Hungry, Healthy Hippos

By Chelle Cordero

May 29, 2019 5 min read

From nursery school right up through college, your children need the right tools so they can learn and put their knowledge to use. With proper nutrition, they can strengthen their body and mind for all kinds of activities, whether it's playing with finger paint, running in the schoolyard, catching a football or pulling an all-nighter to cram for an exam. If you create good eating habits with your children on the first day of school, they can continue through the rest of the year, and even for a lifetime. "Instilling good eating habits early can help put a child on the path to a healthy future," says Dr. Kathleen Reidy, registered dietitian and head of Nutrition Science for Meals and Drinks in Nestle's Infant Nutrition department.

Your children will be filled with excitement from learning new things, making friends and taking on responsibilities. They'll be engaged in activities at all ages, remaining attentive for hours, running from classroom to classroom, doing homework and, before you know it, growing into young adults. Their bodies need fuel to sustain them and keep them healthy, alert and strong.

Food is fuel, and a healthy first meal of the day gets the engine going. It's a well-known fact that children who have a healthy breakfast before school will likely have more brainpower and learn better than those who come in hungry. A protein-rich breakfast containing things like milk or eggs can help your young ones' concentration in the classroom. Proteins are essential for a growing child, for they provide amino acids that help build muscles, and when combined with physical activity, those muscles are strengthened. Protein also keeps the stomach feeling fuller and satisfied, and it's rich with nutrients to help bones get stronger as they grow. But what if they can't drink milk (one of the most complete foods available) or don't like eggs? Healthy alternatives include soy and rice drinks, Greek yogurt, peanut butter on rice cakes and homemade oatmeal bars (throw in some favorite ingredients like dark chocolate chips or raisins). With a little trial and error, you'll find out what they enjoy and what keeps them satiated.

More than protein, a growing child -- and all of us, really -- should be eating a balanced diet of protein (animal proteins are preferable to vegetable proteins), complex carbohydrates and healthy fats. Think of fueling the body like building a campfire. Protein helps ignite the flame like kindling. Carbohydrates make the flame grow like tinder does, and fat fuel to the fire to keep it burning. Simple sugary carbohydrates like white breads and pastas, for example, will flare and make the fire burn out quickly, whereas complex carbs like sweet potato and brown rice will keep feeding the fire. Eating small snacks throughout the day tends the fire to keep it burning for hours.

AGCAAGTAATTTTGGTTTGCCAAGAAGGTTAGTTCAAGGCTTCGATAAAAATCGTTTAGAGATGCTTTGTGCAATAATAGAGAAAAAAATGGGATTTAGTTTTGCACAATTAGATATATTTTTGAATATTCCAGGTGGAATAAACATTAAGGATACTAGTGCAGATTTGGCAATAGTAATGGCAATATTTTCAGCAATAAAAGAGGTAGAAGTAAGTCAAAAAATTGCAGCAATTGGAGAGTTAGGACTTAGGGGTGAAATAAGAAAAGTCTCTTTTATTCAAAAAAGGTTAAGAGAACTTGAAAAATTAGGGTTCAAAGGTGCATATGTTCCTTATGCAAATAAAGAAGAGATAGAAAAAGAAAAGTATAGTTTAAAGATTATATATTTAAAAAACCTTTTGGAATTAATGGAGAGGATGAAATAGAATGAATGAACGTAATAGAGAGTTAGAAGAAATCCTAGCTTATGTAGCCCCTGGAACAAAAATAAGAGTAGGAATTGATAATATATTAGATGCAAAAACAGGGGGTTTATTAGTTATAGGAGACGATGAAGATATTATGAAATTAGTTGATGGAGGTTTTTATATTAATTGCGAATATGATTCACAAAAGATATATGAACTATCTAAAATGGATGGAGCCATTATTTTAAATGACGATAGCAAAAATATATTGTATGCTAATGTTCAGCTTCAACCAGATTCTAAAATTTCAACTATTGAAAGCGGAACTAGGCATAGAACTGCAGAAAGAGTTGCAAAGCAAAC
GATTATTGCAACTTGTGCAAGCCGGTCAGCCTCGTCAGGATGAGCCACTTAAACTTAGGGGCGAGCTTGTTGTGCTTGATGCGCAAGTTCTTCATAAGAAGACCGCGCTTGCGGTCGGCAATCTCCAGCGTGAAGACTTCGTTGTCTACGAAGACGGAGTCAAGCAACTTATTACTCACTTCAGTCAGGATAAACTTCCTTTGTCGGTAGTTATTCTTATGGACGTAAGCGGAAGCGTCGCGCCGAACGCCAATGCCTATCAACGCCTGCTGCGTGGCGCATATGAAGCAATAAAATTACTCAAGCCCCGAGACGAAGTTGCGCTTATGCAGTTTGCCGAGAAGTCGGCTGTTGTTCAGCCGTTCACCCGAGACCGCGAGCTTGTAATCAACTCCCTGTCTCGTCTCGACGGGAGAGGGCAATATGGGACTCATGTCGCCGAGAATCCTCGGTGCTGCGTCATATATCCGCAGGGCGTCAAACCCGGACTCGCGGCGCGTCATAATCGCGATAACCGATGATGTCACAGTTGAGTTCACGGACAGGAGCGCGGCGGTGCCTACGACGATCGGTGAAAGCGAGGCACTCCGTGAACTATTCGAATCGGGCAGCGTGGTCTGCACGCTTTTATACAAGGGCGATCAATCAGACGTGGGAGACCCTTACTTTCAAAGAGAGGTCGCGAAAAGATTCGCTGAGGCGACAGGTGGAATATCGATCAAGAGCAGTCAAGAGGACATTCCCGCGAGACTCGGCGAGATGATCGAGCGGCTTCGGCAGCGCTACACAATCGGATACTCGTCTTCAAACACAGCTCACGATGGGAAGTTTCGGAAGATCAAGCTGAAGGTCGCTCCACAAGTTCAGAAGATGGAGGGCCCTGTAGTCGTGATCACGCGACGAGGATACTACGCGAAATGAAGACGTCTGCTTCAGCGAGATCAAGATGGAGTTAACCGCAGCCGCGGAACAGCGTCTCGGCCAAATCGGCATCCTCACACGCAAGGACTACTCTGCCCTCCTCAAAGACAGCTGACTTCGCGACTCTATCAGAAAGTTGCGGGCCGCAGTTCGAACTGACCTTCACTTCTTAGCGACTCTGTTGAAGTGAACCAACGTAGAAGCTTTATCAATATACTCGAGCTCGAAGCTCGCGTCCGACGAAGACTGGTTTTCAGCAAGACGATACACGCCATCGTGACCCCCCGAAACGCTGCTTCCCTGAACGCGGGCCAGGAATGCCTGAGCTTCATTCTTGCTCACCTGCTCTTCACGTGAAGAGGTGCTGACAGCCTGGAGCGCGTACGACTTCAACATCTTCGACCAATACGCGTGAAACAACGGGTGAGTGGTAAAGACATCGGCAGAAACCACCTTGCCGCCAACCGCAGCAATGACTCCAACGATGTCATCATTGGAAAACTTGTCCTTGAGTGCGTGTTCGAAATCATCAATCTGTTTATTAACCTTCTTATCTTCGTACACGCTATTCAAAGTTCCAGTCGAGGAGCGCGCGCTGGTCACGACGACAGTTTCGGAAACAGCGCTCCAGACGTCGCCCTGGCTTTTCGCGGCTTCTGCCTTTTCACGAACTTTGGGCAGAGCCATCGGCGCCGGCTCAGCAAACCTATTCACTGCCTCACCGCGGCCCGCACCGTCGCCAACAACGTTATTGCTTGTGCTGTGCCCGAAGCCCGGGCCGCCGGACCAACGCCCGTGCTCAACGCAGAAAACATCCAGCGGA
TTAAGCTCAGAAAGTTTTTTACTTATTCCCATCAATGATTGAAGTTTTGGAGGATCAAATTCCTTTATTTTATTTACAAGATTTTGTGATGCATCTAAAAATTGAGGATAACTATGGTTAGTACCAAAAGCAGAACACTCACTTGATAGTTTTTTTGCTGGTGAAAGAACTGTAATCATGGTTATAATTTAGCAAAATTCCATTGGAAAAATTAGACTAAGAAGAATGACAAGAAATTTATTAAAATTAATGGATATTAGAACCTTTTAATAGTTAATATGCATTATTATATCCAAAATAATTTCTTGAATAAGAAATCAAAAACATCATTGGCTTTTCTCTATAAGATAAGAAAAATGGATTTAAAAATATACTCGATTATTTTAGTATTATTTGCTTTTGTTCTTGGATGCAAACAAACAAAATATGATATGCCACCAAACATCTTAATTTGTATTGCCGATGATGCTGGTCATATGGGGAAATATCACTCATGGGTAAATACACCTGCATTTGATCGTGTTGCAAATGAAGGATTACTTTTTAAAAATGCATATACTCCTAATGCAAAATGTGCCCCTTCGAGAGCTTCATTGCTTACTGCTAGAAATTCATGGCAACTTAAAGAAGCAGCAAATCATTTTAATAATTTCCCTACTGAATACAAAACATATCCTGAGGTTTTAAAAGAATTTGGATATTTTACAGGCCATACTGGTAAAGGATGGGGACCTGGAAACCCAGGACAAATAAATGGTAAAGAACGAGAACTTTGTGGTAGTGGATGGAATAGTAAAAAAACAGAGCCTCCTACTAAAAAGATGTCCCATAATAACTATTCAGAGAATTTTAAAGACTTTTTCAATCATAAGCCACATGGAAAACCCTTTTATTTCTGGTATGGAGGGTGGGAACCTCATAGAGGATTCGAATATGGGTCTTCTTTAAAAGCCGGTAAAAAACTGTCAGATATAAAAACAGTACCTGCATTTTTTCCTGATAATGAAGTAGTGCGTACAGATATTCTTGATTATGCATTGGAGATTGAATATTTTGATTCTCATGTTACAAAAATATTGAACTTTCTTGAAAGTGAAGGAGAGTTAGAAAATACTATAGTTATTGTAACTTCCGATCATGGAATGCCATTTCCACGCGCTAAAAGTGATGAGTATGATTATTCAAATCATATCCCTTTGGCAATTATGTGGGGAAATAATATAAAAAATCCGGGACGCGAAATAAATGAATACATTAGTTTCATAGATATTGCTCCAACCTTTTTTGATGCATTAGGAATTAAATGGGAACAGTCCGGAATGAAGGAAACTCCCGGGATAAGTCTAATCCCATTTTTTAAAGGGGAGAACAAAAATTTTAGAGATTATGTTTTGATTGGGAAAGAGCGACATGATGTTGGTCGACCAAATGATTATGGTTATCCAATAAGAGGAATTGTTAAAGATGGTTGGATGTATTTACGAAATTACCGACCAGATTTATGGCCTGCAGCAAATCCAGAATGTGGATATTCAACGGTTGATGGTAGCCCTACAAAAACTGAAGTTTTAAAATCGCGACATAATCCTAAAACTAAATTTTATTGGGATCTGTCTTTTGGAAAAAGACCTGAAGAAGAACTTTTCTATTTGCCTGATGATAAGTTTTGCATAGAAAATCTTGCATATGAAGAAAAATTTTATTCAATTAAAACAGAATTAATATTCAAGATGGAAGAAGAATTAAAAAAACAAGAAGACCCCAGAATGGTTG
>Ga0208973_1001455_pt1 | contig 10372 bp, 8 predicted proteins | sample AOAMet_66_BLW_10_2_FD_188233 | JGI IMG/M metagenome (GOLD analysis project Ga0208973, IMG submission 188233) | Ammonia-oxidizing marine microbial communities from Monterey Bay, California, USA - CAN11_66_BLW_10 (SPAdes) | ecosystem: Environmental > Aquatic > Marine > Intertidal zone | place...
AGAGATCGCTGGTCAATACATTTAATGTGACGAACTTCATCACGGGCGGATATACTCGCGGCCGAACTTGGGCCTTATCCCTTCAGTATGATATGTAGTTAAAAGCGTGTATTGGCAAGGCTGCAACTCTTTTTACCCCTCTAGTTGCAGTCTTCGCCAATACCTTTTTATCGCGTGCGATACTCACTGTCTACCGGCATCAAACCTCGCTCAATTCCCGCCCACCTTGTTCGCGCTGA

This is especially important when your child is going through the school day, in after-school programs and doing homework before dinner, for it can help to increase cognitive skills and function. Since many children tend to push their dinner veggies to the side, snacks with vegetables and fruits will help your kids reach the recommended five servings per day. Some easy, yummy snack foods that also sustain energy include the ever-popular Ants on a Log (peanut butter and raisins on celery) and variations; sliced apples spread with roasted sunflower seed butter; carrot and celery sticks with yogurt dip; and baked cauliflower tater tots (made with riced cauliflower, bread crumbs and garbanzo bean flour) served with ketchup or creamy avocado dip. Whether homemade or store-bought, there are lots of alternatives to accommodate allergies and other dietary restrictions.

Many kid-approved snacks are a win-win for parents as well, since they're easy, healthy and delicious. Think of stovetop popcorn without butter and sprinkled with vegan or freshly grated Parmesan cheese; carrots and bean dip; gluten-free crackers topped with avocado slices; fresh fruit; and the old hiking favorite GORP (trail mix), made with unsalted peanuts, raisins, pretzel bites and a few sweets like carob chips. Make any of these snacks for you to enjoy as a family throughout the day.

Healthy snacks are best washed down with healthy beverages. Sweetened and sugary drinks like sodas or commercial fruit punches are not recommended. Instead, give your kids lots of water or electrolyte beverages. To make water more flavorful, add a wedge of orange, lemon or lime, or just an ounce of natural juices. Hydration is key to sustaining energy and focus through learning, play and sports each day.

If you make your children's snacks (and even meals) look fun, or even let them help with the preparation, they will likely look forward to these lifestyle changes and have healthy bodies and healthy minds.

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